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[treated as singular] A system of principles laid down by an authority, especially the Roman Catholic Church, as undeniably true:‘it is a work of analysis, not of dogmatics’
- ‘Almost single-handedly Karl Barth retrieved dogmatics for the mainstream of academic theology after its marginalization in the eighteenth and nineteenth centuries.’
- ‘When done in spirit and in truth, both theology and worship alike, dogmatics and doxology, are a fitting tribute.’
- ‘‘It's the study of dogmatics, you know, universal truth, what you know as opposed to what you believe,’ he replies.’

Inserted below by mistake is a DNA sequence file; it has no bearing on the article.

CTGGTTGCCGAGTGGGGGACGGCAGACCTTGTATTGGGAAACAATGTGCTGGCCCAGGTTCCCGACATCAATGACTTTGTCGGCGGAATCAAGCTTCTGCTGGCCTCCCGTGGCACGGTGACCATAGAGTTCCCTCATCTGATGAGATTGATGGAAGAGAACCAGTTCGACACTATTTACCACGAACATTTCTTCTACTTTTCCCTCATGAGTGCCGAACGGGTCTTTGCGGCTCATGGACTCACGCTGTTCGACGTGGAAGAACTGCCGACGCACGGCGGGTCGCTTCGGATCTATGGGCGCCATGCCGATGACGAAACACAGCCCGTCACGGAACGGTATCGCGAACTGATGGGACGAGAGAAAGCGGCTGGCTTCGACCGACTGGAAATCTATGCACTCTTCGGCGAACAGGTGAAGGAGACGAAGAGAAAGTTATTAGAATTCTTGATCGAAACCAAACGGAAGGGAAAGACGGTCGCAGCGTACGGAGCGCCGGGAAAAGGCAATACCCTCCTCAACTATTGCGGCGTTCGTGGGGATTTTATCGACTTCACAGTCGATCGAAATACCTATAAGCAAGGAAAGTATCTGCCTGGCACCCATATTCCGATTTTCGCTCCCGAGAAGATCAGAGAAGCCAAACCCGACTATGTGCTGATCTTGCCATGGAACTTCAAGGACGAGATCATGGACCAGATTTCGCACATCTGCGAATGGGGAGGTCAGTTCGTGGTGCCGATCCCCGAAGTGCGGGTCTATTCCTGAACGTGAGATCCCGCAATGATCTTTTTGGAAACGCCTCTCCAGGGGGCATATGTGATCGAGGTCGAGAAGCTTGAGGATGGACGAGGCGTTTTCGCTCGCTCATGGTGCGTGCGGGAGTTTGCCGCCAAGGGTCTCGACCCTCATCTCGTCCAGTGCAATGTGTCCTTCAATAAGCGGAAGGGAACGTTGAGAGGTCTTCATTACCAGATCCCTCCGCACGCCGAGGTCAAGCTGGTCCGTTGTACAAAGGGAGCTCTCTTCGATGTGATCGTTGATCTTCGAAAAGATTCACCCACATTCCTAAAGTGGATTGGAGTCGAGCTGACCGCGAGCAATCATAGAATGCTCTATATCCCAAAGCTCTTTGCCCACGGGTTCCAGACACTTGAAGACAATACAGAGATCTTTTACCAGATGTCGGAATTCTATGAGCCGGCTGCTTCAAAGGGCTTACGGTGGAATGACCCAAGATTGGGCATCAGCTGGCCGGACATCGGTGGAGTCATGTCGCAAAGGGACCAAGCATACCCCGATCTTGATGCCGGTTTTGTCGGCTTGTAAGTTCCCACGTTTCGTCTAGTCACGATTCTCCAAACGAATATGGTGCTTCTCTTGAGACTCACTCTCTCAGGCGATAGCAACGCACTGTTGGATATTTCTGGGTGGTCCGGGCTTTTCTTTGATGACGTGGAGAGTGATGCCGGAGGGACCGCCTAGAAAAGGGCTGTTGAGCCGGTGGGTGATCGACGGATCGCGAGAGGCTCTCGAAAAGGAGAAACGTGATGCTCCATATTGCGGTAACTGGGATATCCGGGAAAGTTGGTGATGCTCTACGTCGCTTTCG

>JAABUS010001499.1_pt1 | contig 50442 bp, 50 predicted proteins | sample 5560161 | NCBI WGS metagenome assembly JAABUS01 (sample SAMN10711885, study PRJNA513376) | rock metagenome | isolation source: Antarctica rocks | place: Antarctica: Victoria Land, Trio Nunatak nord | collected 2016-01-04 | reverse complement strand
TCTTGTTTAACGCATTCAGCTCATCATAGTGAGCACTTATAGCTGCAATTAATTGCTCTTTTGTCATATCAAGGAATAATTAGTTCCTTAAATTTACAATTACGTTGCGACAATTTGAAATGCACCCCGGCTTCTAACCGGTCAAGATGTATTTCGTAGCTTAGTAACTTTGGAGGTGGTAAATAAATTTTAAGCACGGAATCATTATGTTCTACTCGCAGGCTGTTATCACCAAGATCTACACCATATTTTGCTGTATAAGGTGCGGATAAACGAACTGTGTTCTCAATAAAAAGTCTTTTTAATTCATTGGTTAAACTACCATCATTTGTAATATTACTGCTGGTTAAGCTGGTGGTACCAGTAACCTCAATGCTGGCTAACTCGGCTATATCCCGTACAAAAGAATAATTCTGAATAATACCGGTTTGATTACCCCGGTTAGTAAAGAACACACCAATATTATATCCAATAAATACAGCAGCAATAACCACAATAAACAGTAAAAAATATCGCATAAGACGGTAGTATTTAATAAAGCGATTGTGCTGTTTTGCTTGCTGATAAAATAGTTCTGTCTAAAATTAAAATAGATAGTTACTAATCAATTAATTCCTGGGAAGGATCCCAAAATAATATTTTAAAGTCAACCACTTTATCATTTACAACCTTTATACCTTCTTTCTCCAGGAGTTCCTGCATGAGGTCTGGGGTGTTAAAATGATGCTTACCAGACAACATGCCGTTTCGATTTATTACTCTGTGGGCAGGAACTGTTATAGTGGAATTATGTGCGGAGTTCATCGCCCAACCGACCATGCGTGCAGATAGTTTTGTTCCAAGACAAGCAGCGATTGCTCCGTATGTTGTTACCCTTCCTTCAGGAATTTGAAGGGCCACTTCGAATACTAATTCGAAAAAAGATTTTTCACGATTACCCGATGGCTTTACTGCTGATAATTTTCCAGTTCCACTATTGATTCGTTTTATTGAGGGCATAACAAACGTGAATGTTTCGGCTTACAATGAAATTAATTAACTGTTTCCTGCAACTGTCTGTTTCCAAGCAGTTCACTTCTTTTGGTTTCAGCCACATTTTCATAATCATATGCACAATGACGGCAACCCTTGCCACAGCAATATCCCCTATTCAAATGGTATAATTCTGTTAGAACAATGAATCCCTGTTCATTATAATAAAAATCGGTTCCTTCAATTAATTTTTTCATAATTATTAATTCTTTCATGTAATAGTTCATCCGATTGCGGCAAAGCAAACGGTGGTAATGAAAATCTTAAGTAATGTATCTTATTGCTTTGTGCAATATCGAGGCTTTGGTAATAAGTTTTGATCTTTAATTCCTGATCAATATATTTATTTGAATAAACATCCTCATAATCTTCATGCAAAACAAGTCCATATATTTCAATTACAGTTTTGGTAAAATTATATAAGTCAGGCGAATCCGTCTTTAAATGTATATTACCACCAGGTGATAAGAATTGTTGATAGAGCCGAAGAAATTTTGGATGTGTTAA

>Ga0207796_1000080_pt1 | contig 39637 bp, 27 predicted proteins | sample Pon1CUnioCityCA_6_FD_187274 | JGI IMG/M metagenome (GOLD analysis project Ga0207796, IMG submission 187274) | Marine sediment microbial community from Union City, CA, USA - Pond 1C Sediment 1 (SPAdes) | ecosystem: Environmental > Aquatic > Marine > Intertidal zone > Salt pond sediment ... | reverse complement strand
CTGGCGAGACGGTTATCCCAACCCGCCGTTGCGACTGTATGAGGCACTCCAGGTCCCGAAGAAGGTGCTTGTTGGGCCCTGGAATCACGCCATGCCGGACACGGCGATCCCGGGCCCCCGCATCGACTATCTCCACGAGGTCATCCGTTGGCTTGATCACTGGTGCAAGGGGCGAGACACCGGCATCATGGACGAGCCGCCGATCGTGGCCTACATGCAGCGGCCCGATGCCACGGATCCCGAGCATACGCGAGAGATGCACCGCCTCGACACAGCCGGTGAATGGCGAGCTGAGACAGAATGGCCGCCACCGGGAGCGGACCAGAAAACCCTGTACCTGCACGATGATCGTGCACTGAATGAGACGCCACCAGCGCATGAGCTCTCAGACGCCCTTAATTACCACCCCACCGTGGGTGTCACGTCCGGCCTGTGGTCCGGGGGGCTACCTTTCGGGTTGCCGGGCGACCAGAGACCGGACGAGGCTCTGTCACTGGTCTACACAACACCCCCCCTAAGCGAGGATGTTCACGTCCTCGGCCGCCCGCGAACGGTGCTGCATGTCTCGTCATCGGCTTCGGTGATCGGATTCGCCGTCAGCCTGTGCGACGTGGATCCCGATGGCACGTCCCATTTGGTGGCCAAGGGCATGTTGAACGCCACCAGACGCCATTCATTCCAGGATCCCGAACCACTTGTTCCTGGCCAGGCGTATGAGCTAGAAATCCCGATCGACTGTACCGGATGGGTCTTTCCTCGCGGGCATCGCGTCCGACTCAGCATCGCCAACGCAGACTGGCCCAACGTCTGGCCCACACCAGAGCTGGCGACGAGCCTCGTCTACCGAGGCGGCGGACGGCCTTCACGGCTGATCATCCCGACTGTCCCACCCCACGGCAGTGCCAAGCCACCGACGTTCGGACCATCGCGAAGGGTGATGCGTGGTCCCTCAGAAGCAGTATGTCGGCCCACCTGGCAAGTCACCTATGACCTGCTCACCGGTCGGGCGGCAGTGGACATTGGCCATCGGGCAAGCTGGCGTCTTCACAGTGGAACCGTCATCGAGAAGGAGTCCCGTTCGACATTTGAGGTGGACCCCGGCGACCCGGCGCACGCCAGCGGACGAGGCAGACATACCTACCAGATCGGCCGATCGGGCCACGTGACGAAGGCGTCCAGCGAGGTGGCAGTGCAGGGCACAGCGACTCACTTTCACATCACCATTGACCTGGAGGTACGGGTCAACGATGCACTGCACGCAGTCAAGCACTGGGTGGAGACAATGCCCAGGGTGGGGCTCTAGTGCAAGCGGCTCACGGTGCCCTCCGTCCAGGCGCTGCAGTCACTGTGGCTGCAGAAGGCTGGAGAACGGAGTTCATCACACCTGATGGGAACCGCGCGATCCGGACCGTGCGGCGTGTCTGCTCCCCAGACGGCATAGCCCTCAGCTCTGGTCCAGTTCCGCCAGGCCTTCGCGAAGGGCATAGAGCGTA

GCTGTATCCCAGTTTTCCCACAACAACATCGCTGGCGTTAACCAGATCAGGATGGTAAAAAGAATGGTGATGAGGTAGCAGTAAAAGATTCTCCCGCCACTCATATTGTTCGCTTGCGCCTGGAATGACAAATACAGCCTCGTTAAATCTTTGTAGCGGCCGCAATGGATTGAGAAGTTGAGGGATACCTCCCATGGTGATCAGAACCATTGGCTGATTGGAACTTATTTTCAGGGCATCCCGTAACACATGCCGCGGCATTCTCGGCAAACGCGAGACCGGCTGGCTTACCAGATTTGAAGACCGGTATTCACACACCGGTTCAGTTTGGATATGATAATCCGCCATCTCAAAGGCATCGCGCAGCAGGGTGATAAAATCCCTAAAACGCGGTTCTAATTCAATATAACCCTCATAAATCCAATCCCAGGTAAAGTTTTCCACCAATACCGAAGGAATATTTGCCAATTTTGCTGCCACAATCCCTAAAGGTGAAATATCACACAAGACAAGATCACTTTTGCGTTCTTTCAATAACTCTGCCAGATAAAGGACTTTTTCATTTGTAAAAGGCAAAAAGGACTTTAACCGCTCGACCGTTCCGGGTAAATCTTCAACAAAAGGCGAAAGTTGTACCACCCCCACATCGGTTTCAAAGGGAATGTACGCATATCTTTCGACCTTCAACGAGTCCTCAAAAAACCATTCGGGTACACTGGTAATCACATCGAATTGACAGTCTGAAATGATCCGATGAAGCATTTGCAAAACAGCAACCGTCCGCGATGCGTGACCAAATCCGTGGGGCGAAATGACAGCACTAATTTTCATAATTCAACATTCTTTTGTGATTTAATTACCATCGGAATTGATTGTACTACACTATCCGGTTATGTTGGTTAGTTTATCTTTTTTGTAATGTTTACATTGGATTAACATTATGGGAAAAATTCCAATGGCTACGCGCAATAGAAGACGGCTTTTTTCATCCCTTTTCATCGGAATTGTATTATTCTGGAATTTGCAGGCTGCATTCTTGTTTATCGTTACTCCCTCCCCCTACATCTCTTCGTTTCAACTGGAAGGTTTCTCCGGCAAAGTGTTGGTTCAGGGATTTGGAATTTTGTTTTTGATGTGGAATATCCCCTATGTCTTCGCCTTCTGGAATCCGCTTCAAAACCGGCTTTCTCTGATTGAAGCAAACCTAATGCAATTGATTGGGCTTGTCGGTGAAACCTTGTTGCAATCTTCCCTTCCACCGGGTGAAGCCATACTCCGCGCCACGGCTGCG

- ‘As church dogmatics, as the faith of the community seeking understanding, theology is inherently communitarian.’
- ‘American neo-orthodoxy in the 1940s and 1950s typically meant a compound of Brunner's dogmatics, Niebuhr's theological ethics, and the scripture scholarship of the biblical theology movement.’
We take a look at several popular, though confusing, punctuation marks.
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The definitions of ‘buddy’ and ‘bro’ in the OED have recently been revised. We explore their history and increase in popularity.